Lastly, I reserve the right to change everything.


August 27, 2015

The hardwoods have arrived! The hardwoods have arrived! They got here about a week ago, but we were going through “the acclimating phase.” It will be the easiest step of the process as it is where you just let the flooring sit in the room it will be installed in for 7-10 days to acclimate to the heat and moisture of your house.


A rental truck was needed to transport the goods. We had to get a massive 26 footer, not for volume, but weight capacity. Having the floors delivered to just the garage was going to be $250, but renting the truck and moving it ourselves was somewhere around $75.

The flooring for the whole house weighed 6,500 pounds. That is over three tons. Looking back, I am impressed David, his brother, and brother’s fiance moved over three tons from the truck to the house in one evening. (Half of which was to the second floor). I bought them all slushies, if it helps make up for it. As the pregnant girl, I had the important job of standing around and talking to them.

David took the time during the acclimation process to research and prepare for the great DIY task at hand. There are lots of tools needed to get this big job done.



  1. Wood putty ($5)
  2. Wood glue ($8)
  3. Pry bar ($10)
  4. Spacers ($6)
  5. Dead blow hammer ($17)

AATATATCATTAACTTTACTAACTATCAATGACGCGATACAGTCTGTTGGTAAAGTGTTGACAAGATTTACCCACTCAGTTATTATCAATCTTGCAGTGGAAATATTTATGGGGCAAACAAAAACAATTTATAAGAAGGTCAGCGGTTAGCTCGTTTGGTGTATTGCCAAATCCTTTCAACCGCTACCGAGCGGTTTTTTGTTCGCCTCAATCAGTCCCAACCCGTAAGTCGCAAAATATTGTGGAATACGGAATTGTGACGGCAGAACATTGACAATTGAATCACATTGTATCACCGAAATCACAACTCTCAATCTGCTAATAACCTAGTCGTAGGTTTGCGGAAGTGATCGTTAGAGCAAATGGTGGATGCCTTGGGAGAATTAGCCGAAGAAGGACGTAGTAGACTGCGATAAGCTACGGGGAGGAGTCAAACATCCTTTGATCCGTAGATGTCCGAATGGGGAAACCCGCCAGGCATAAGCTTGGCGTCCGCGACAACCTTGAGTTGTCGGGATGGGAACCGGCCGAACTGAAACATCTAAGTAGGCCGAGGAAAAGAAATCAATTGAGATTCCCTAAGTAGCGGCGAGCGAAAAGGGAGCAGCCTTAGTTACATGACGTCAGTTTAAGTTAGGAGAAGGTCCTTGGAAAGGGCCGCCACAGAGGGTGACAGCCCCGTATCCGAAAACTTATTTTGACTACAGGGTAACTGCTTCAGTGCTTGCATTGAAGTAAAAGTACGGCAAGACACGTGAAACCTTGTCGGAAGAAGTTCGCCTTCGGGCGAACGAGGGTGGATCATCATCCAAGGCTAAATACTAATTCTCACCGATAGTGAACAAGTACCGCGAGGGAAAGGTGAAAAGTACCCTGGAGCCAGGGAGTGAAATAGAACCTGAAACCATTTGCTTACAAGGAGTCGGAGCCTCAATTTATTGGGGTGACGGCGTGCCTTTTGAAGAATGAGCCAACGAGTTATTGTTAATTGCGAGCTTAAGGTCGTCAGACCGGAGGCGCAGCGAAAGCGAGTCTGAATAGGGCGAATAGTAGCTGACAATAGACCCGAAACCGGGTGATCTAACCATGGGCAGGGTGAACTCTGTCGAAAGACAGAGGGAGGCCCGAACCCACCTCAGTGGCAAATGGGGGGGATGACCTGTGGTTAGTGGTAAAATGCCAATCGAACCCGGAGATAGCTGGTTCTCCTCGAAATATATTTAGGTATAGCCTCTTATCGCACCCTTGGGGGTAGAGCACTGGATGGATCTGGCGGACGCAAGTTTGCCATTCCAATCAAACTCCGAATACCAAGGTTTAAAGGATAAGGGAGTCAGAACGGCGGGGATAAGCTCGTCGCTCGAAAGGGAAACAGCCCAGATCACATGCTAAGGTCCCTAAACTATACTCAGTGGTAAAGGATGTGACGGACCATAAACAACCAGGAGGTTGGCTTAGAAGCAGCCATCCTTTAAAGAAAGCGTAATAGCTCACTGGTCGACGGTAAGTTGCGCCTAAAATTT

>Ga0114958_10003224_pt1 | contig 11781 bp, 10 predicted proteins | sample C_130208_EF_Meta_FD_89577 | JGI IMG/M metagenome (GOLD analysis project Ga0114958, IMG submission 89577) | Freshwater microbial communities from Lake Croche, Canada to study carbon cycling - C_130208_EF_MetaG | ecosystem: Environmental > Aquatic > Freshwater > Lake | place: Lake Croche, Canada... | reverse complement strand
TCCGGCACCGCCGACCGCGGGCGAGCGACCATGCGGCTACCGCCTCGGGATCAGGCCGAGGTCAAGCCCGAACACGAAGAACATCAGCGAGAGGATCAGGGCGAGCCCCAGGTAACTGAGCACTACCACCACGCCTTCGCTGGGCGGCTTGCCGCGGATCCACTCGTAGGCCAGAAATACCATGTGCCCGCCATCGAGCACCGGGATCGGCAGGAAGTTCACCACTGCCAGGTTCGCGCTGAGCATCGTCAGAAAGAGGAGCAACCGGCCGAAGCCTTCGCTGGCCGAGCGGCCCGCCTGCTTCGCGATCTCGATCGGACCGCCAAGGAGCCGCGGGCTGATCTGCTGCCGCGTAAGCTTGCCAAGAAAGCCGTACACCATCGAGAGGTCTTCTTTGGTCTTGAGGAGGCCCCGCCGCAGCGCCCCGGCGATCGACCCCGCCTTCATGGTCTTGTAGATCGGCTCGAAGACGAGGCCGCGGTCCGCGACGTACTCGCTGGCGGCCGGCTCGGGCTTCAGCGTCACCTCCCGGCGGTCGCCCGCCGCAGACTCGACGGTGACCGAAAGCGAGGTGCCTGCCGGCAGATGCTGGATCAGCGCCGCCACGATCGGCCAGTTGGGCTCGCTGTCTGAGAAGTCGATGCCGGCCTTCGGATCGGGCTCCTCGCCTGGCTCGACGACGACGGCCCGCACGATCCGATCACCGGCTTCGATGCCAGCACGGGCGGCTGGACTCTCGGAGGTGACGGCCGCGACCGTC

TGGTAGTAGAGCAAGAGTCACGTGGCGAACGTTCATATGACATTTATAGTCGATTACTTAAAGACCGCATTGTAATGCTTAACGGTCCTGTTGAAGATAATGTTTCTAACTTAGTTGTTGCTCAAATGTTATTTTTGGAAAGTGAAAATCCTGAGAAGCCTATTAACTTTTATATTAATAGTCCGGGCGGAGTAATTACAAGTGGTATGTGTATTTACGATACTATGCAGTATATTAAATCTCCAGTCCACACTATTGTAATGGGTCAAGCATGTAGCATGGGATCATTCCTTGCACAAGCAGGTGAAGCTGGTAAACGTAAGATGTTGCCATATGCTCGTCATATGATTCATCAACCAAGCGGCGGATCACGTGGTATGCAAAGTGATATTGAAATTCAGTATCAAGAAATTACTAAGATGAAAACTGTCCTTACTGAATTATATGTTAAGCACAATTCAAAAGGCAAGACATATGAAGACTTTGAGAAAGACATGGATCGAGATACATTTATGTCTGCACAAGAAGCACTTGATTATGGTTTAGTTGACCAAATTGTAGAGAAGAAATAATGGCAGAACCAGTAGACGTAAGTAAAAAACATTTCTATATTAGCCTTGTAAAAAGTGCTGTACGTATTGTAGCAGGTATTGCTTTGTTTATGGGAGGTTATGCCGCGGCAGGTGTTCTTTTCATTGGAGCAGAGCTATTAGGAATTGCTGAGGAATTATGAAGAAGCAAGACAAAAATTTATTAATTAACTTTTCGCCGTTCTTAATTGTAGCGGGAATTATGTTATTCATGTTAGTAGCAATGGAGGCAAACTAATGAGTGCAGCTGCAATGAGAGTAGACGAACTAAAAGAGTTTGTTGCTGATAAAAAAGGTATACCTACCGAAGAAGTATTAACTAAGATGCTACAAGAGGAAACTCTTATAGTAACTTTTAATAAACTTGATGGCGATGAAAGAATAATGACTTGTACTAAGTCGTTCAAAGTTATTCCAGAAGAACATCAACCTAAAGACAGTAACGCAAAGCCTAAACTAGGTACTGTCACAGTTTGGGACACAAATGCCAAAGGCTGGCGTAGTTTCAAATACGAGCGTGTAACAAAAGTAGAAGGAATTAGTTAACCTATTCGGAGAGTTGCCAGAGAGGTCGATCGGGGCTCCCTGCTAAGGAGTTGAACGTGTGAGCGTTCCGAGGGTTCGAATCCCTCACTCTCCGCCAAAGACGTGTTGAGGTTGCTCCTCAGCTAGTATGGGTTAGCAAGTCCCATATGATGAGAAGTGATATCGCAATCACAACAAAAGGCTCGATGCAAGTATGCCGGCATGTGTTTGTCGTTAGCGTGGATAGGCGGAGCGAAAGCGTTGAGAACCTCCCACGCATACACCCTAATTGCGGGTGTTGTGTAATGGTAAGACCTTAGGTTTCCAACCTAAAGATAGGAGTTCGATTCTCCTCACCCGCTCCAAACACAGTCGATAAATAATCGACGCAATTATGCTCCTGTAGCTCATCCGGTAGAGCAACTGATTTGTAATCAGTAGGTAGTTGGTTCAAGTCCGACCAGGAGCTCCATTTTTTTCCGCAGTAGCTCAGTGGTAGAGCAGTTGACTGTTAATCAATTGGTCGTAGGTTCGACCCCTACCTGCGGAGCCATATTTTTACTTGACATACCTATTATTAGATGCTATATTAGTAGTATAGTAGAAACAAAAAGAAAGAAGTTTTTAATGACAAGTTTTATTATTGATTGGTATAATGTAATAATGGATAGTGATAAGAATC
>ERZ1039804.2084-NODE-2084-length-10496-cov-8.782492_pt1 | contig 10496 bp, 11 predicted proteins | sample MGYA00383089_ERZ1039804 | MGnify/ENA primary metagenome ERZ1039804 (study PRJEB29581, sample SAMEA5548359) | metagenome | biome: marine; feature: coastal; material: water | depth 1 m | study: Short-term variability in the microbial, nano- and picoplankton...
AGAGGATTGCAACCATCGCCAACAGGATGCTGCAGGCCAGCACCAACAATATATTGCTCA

6. Nylon tapping block ($14)
  7. Finishing nails ($3)
  8. Safety glasses ($6)
  9. Work gloves ($15)
  10. Face mask ($2)
  11. Knee pads: a must! ($15)
  12. Push broom ($20)
  13. Jamb saw ($20)
  14. Staple gun ($16)
  15. Chalk reel kit ($6)
  16. Shop vac: our house’s former owners left one, but it was very old and rusty so we went ahead and bought this one new ($50)
  17. Painter’s tool: we like this one ($6)



There is great variance in how much you can spend on underlayment (the material laid between the subfloor and hardwoods). After some research, we chose to do the least expensive option, silicone paper. This material would cost only $120 for the entire house, while the next cheapest one would be $900 and the fancy stuff is up to $1,580.

Our friend Jon the Professional told us this: “I’ve installed both types, and haven’t noticed a big difference in how it feels to walk on, although I do think the expensive stuff helps with noise for the level below. Also, the cheaper stuff is easier to work with.” When I asked him about using silicone paper in some rooms and the nicer underlayment in certain ones (like kitchen for more moisture or temperature protection), he said a transition in underlayment would be noticeable in the finished floor. Cheap stuff all the way it is then, especially on first floor when noise protection for below is not important. 



  1. Pneumatic flooring nailer: you can rent these
  2. Nail gun: We opted for the Porter Cable 16 Gauge Nail Gun. It comes with an air compressor and Porter Cable is a good brand ($179)
  3. Miter saw: David chose the Ryobi 10 inch Miter saw for its strong customer reviews and considerably low price ($120)
  4. Drill: This Ridgid Cordless drill was covered under a service warranty and is a nice middle ground on the quality and price spectrum. David has loved the two batteries it comes with to allow you to work continually ($200)

It was fun to begin our power tool collection. The other two I currently have my eye on are a paint sprayer and sander. Of course I will do copious (and perhaps excessive) amounts of research before buying a specific one. All we have before us now is a little bit (a lot?) of tile demo and ripping up carpet before we can prepare the subfloor and get to laying some planks.

Copyright © Rachel Schultz 2015